University of Texas at Austin: UT Austin Teams Up With City and Community to Fight Extreme Heat in Austin

Austin has hot summers. But that heat isn’t felt the same way across the city, as anyone who has sweltered in a parking lot or cooled off beneath a tree knows.

The University of Texas at Austin is partnering with the City of Austin, community groups and East Austin residents to find out where hot temperatures are affecting people the most — and proposing solutions to cool down these places.

UT is one of four institutions selected by the National Oceanic and Atmospheric Administration to lead research projects focused on combating extreme heat in urban environments.


“This helps business and communities, and it is helping students to develop a purpose for their research,” said project lead Dev Niyogi, a professor at the UT Jackson School of Geosciences and the Cockrell School of Engineering. “They are not simply trying to develop an analysis or a plot. It’s a project where what we do means a better life for someone, if we do this right.”

The two-year project builds on an Austin heat map created by the CAPA Heat Watch program last year and has three main goals: creating dynamic heat maps that depict how people experience the heat alongside actual temperature measurements; using those maps to develop strategies to cool down temperature hot spots; and, finally, presenting the data and potential solutions to community members and city decision makers.

The project team includes researchers from UT’s School of Architecture, LBJ School of Public Affairs and UT Health Austin, along with geosciences and engineering researchers; the East Austin community health advocacy group Go Austin/Vamos Austin; and the City of Austin’s Office of Sustainability.

The project is part of UT’s Bridging Barriers initiative Planet Texas 2050, a cross-disciplinary research effort working to build more sustainable communities in Texas in the face of climate change and a booming population, and to share the benefit of its research with the world.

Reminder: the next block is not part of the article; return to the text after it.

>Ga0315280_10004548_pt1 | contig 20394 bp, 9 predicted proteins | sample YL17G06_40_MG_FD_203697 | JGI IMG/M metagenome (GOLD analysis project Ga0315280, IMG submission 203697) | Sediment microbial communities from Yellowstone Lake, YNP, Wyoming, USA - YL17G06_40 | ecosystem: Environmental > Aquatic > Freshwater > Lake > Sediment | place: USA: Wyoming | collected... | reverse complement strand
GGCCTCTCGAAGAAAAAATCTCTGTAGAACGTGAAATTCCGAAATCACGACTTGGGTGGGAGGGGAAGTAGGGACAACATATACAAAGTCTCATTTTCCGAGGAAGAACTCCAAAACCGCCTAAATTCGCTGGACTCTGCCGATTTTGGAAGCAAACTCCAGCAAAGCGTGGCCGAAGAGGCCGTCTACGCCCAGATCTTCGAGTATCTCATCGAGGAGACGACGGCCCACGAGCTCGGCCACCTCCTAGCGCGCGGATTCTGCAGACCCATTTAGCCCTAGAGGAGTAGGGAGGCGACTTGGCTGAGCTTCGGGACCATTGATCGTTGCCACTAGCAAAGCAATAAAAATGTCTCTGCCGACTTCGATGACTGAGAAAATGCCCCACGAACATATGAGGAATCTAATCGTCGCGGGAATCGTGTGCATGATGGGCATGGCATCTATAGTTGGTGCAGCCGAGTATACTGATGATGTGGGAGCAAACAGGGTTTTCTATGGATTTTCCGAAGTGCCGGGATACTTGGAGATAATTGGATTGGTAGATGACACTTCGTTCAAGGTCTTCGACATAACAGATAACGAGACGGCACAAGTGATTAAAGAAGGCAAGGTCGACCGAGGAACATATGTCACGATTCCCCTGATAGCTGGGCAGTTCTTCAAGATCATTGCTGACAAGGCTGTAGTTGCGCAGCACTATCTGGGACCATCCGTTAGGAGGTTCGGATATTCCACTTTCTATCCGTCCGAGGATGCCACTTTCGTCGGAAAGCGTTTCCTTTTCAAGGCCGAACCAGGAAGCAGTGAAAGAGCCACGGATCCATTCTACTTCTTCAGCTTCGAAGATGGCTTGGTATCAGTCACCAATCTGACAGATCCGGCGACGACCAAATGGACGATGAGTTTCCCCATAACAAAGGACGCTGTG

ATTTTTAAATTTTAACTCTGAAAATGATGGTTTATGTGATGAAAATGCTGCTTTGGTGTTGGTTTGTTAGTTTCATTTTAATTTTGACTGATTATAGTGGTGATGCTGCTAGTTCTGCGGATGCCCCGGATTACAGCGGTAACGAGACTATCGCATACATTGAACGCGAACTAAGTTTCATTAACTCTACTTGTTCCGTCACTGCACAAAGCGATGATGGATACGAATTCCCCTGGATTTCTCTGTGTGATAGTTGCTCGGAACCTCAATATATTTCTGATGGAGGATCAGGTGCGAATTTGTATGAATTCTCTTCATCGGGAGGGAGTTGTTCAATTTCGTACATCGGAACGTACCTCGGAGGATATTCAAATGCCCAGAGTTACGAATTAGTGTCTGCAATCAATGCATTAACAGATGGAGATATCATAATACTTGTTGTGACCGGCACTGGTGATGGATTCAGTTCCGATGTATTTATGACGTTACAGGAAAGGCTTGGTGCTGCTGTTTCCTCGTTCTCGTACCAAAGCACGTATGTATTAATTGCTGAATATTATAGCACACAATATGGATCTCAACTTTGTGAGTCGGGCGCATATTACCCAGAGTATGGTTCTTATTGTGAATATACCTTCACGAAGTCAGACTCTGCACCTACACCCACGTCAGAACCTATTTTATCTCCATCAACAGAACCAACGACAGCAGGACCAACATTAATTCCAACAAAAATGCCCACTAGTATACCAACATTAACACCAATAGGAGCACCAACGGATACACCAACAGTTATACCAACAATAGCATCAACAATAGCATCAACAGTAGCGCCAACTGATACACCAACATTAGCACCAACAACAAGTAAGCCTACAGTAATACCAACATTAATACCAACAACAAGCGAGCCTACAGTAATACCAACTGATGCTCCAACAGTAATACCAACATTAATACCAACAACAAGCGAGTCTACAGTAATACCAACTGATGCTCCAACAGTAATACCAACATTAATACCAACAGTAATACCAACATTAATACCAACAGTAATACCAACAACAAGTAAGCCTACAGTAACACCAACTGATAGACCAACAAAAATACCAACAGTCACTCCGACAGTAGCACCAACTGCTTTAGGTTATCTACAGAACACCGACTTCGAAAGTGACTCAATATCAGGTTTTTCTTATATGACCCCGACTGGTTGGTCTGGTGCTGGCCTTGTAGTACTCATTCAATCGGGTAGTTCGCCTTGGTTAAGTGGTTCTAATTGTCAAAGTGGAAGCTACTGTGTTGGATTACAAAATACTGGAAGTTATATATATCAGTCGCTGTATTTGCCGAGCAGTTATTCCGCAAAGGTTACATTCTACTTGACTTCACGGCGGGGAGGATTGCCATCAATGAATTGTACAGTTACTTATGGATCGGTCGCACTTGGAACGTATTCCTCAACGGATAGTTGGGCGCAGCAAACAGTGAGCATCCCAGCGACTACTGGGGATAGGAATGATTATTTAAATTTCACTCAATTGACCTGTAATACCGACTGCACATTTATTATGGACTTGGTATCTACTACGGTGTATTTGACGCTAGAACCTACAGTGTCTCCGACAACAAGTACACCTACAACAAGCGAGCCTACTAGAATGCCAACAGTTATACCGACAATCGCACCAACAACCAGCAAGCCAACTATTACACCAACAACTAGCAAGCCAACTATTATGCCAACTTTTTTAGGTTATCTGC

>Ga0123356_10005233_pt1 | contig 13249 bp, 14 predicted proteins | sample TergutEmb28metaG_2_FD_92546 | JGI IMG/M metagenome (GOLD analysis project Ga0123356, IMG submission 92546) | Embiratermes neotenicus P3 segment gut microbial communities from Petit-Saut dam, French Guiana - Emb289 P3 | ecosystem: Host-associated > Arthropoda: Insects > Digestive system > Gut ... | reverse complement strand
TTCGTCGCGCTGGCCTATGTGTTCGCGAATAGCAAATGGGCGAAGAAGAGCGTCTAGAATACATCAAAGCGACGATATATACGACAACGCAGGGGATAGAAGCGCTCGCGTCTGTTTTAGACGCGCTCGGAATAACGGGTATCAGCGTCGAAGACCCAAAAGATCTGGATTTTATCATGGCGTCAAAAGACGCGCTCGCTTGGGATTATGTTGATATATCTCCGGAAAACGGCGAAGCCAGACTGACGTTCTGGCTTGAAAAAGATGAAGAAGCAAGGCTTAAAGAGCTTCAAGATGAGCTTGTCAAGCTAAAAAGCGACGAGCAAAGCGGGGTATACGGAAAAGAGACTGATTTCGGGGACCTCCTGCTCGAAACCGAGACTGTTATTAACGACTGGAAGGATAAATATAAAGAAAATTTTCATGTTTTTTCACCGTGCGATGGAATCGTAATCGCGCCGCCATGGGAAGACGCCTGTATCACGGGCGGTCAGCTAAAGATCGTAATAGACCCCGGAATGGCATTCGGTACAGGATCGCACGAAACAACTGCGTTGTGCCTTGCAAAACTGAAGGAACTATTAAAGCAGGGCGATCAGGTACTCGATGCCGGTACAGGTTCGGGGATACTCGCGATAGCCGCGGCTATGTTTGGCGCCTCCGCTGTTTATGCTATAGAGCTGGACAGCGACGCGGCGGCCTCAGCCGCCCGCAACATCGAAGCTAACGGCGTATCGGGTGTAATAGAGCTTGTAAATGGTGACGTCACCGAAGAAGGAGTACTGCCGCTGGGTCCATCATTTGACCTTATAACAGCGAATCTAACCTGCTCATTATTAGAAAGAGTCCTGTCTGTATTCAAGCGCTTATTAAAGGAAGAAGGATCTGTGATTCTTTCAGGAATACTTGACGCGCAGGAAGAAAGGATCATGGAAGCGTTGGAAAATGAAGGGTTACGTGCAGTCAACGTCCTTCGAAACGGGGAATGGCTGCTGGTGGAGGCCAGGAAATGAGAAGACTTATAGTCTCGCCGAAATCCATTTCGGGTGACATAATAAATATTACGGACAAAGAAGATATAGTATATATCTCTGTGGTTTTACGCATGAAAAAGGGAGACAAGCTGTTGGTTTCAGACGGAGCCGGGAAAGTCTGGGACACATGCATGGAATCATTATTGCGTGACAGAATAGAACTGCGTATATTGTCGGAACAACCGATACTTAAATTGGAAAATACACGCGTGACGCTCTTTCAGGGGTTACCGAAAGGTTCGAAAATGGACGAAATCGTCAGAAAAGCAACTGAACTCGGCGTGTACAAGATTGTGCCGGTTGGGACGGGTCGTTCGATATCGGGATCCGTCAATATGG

The temperature measurements will start in early July and will last through the summer.

The temperature map will include the entire city, but the project team will focus on collecting public input and making improvements in East Austin, where residents encounter hot spots more frequently.

Summer brings high temperatures across Texas. But cities tend to get even hotter because roofs, roads and other structures absorb more heat than land that is less developed. Thus, a person’s immediate surroundings can drastically change the temperature that person actually feels.

By using a combination of satellite data, on-the-ground sensors and computer models, the heat maps will be able to give a view of the temperature landscape that can go from all of Central Texas to a single street, with temperature readings ranging from every 1,000 square feet to every 3-10 square feet.

But measurements and models don’t give a full picture, and they can even clash with community experience. To make sure temperature readings and community experiences are aligned, the project team will incorporate resident input from the very beginning, engaging in discussions about temperature hot spots in their communities and receiving feedback on temperature maps.

“We can’t find out what the solutions are if we can’t connect,” said Marc Coudert, an environmental conservation program manager for the City of Austin and project team member.

There are a number of ways to reduce heat in specific areas, from adding greenery to installing light-colored pavement. To make sure any proposed solutions hold up over time, the researchers will investigate how potential improvements will affect local temperatures in coming decades.

The project is specifically tailored to help Austinites beat the heat. But people around the world may benefit from insights and data collected during the study, Niyogi said. To that end, in addition to presenting findings to the Austin City Council and other local decision makers, the researchers will be sharing what they learned with international colleagues through webinars and workshops.

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